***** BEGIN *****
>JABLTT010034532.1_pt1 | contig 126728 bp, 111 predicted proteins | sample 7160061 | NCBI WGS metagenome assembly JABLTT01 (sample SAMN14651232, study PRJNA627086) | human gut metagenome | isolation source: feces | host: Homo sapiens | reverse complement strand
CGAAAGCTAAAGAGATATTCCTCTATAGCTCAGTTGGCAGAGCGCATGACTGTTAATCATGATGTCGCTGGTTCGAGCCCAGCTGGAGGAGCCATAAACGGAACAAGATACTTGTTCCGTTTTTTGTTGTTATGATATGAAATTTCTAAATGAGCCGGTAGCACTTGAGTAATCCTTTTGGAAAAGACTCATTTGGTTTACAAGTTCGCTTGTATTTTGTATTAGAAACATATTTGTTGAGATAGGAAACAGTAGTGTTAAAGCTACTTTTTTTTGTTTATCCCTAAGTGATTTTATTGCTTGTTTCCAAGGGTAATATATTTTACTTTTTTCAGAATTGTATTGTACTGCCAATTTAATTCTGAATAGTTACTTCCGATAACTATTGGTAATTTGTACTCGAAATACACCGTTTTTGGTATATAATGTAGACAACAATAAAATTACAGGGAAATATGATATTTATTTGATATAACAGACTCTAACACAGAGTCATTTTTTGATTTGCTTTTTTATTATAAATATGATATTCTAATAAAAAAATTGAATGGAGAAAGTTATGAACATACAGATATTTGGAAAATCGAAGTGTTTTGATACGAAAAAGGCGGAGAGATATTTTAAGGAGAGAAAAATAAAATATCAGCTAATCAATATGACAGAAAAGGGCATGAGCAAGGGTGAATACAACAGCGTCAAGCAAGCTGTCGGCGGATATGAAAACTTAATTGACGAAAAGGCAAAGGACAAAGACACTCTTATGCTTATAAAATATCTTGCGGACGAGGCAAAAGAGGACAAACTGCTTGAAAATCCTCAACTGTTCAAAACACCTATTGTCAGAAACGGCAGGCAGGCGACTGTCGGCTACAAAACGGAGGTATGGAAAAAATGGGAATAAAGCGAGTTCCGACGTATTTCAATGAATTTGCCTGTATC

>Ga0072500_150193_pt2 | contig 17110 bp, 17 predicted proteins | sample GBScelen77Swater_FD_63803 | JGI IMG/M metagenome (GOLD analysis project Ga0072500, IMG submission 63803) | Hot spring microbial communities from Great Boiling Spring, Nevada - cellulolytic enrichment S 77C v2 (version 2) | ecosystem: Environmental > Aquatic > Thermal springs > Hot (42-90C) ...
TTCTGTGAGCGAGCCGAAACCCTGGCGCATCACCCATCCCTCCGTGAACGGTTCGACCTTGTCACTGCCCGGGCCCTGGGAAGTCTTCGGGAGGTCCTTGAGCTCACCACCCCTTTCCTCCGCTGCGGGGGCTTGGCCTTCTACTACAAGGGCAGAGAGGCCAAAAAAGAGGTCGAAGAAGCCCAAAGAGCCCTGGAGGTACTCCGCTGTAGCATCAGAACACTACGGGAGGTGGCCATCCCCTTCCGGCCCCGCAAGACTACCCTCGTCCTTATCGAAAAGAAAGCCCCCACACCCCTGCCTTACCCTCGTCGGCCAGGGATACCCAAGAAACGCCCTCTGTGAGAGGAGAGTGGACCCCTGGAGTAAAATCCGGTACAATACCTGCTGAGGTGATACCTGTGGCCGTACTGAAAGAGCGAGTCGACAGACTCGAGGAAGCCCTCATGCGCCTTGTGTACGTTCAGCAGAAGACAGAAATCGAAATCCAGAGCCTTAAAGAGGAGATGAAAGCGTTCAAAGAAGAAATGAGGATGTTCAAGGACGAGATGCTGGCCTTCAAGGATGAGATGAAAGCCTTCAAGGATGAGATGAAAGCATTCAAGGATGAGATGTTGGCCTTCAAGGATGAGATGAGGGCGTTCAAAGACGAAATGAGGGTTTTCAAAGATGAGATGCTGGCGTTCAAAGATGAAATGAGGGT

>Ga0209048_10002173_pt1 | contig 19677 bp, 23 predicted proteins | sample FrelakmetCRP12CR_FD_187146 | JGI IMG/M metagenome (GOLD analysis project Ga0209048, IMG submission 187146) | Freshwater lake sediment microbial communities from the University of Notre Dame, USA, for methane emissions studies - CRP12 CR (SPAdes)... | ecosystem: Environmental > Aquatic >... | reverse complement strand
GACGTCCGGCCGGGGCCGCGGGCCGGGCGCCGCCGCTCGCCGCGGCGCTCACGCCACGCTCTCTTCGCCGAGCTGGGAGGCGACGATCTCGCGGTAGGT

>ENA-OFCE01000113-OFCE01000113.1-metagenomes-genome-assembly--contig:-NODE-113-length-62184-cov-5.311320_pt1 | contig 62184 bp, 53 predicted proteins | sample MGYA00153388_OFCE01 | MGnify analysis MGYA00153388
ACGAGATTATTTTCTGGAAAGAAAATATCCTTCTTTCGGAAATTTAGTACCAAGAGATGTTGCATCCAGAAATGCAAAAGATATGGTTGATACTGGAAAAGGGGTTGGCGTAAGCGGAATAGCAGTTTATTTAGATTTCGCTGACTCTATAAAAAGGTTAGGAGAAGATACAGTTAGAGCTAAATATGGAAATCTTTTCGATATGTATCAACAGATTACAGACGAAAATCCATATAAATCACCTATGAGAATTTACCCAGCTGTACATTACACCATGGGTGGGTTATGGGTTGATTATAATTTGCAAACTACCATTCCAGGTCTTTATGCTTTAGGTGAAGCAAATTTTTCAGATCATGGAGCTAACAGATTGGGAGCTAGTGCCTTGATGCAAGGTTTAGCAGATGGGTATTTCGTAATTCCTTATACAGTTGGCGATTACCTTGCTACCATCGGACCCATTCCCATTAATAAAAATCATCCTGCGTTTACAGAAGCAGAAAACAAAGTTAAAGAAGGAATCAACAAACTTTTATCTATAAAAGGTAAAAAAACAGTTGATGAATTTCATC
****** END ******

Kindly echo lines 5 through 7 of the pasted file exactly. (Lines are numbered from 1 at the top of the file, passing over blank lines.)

>Ga0209048_10002173_pt1 | contig 19677 bp, 23 predicted proteins | sample FrelakmetCRP12CR_FD_187146 | JGI IMG/M metagenome (GOLD analysis project Ga0209048, IMG submission 187146) | Freshwater lake sediment microbial communities from the University of Notre Dame, USA, for methane emissions studies - CRP12 CR (SPAdes)... | ecosystem: Environmental > Aquatic >... | reverse complement strand
GACGTCCGGCCGGGGCCGCGGGCCGGGCGCCGCCGCTCGCCGCGGCGCTCACGCCACGCTCTCTTCGCCGAGCTGGGAGGCGACGATCTCGCGGTAGGT

>ENA-OFCE01000113-OFCE01000113.1-metagenomes-genome-assembly--contig:-NODE-113-length-62184-cov-5.311320_pt1 | contig 62184 bp, 53 predicted proteins | sample MGYA00153388_OFCE01 | MGnify analysis MGYA00153388